2013

Thesis

Franziska Erlebach

The Creative Process in Graphic Design: Breaking Out of Established Work Modes Through Modularity

The Creative Process in Graphic Design: Breaking Out of Established Work Modes Through Modularity

The field of graphic design is influenced by rapid technological and social changes, challenging us to redefine how we think about the creative design process. In this thesis, the well-known concept of modularity will be investigated from a contemporary perspective as a way to break out of established work modes which rely on a linear design process. Six types of modularity, as defined for use in product design,create the framework for a series of visual explorations. The underlying method is an iterative design process of graphic prototyping and modeling, followed by a critical review of the visual outcome. These explorations demonstrate how modularity can encourage creativity in the graphic design process. The benefit of a modular approach to the creative process is supported by research from the fields of psychology and design.

Angela Norwood, Supervisor
Sandra Gabriele, Advisor

 

Jillian Ditner

Visualizing Bird Migration: Highlighting the Relationship Between Birds and the Toronto Region Through Graphic Design Practice

Visualizing Bird Migration: Highlighting the Relationship Between Birds and the Toronto Region Through Graphic Design Practice

Bird migration phenomenon takes place many thousands of meters above the ground and between distant locales and therefore remains largely invisible to human observers. The goal of this thesis project is to bring migration into focus by using environmental graphic design installations that highlight Toronto’s role as a stopover site for migratory birds and activating a site on the city’s waterfront. The final design artifact is composed of three site-specific elements. The first is a wall-mounted graphic work that functions like a sundial to reveal the cyclical nature of seasonal migration. The second is a boardwalk installation that measures the distances travelled by birds migrating from Central and South America to Toronto. The final component is a map of the primary avian stopover sites in Toronto (hot spots), which encourages visitors to explore the city’s natural habitats.This thesis offers examples of how graphic design can go beyond traditional awareness campaign tactics to call attention to natural processes in the environment in order to create meaningful connections between citizens and the natural world. Therefore the role of design in facilitating human connection to natural cycles is of paramount importance.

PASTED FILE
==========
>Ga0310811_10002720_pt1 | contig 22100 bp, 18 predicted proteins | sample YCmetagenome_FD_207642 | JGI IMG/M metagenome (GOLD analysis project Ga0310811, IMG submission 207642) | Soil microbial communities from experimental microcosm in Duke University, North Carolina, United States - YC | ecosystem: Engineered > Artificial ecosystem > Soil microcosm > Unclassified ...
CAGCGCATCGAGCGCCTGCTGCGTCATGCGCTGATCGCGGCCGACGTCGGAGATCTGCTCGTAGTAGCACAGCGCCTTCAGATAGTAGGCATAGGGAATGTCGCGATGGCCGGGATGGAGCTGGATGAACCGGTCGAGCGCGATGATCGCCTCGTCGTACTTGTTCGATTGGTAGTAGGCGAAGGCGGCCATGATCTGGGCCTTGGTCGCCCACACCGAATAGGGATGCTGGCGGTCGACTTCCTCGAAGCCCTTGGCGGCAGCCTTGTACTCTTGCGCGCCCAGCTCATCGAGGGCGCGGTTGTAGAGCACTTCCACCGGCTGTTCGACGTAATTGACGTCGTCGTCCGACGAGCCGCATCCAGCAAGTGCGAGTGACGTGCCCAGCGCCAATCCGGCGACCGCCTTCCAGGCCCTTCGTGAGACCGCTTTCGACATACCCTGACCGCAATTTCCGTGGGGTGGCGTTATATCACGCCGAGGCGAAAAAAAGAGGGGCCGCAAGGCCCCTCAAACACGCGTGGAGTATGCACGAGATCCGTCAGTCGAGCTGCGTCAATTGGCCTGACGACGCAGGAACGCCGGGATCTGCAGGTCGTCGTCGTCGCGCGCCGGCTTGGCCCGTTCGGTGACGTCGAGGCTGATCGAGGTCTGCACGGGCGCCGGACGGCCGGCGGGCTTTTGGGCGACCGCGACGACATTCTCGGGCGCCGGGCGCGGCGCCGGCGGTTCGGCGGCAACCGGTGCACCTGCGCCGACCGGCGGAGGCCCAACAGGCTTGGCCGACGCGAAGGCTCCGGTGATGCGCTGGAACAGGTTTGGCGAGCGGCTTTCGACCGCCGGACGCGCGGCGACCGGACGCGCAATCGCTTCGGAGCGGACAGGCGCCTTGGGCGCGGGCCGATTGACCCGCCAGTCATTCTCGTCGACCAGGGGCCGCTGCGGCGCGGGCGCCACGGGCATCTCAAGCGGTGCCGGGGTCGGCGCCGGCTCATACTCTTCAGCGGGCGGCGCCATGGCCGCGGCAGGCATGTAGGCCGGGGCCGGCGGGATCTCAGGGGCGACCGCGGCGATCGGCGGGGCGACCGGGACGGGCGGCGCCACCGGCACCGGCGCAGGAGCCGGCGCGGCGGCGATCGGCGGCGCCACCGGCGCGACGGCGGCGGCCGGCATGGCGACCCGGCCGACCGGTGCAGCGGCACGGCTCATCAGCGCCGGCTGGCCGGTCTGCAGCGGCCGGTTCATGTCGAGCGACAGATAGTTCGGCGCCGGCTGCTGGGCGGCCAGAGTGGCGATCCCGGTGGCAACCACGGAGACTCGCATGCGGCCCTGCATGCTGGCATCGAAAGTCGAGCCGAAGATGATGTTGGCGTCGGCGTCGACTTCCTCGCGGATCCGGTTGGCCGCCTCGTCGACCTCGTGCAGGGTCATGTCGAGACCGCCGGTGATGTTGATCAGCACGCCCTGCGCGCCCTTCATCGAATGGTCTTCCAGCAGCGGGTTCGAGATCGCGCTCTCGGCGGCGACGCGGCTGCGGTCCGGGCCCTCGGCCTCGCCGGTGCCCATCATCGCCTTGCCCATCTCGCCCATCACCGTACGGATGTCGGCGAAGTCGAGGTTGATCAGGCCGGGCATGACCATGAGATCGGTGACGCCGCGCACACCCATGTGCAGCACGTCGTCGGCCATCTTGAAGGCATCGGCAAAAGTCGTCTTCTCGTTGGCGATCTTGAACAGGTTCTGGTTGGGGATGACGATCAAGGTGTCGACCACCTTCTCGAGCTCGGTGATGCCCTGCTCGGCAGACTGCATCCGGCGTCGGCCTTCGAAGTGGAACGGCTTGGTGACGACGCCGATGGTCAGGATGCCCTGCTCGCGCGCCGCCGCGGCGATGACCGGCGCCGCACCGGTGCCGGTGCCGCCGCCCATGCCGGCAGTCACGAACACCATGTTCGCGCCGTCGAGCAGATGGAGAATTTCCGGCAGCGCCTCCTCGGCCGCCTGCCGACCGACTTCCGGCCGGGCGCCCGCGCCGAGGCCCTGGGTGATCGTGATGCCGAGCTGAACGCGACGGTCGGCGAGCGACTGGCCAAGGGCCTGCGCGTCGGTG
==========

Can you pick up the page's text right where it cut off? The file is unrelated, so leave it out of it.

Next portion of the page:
Angela Norwood, Supervisor

 

Sepideh Fallahian

From Roots to Routes: Exploring Motif Design as Representation of Cultural Adjustment Following Immigration Arranged According to the Visual Language of the Persian Rug

From Roots to Routes: Exploring Motif Design as Representation of Cultural Adjustment Following Immigration Arranged According to the Visual Language of the Persian Rug

The path to immigration is associated with cultural adjustment to the new setting as a process of emotional fluctuation over time. The goal of this thesis project is to visualize the experience of cultural adjustment process of a sample group of Persian immigrants in Canada according to the visual language of the Persian rug. Since the Persian rug, as a cultural object, has the potential to narrate peoples’ lives, feelings and experiences, it is an appropriate information system through which to visualize the experience of immigration. The outcomes of this study would be innovative forms of the Persian rug as a visual representation of a sign system which enables viewers to observe the visual narrative of the emotional life of Persian immigrants in Canada as semiotic phenomena. In this study, emotional reactions of sample participants throughout their cultural adjustment process were examined through a questionnaire. Subsequently, the data gathered was visualized to create a motif for each participant through a specific system. The motifs were arranged according to the traditional set-structure of Persian rug design. Three modalities of data visualization were chosen for the outcomes of this study: sculpture, animation, and sound.

Angela Norwood, Supervisor
Paul Sych, Advisor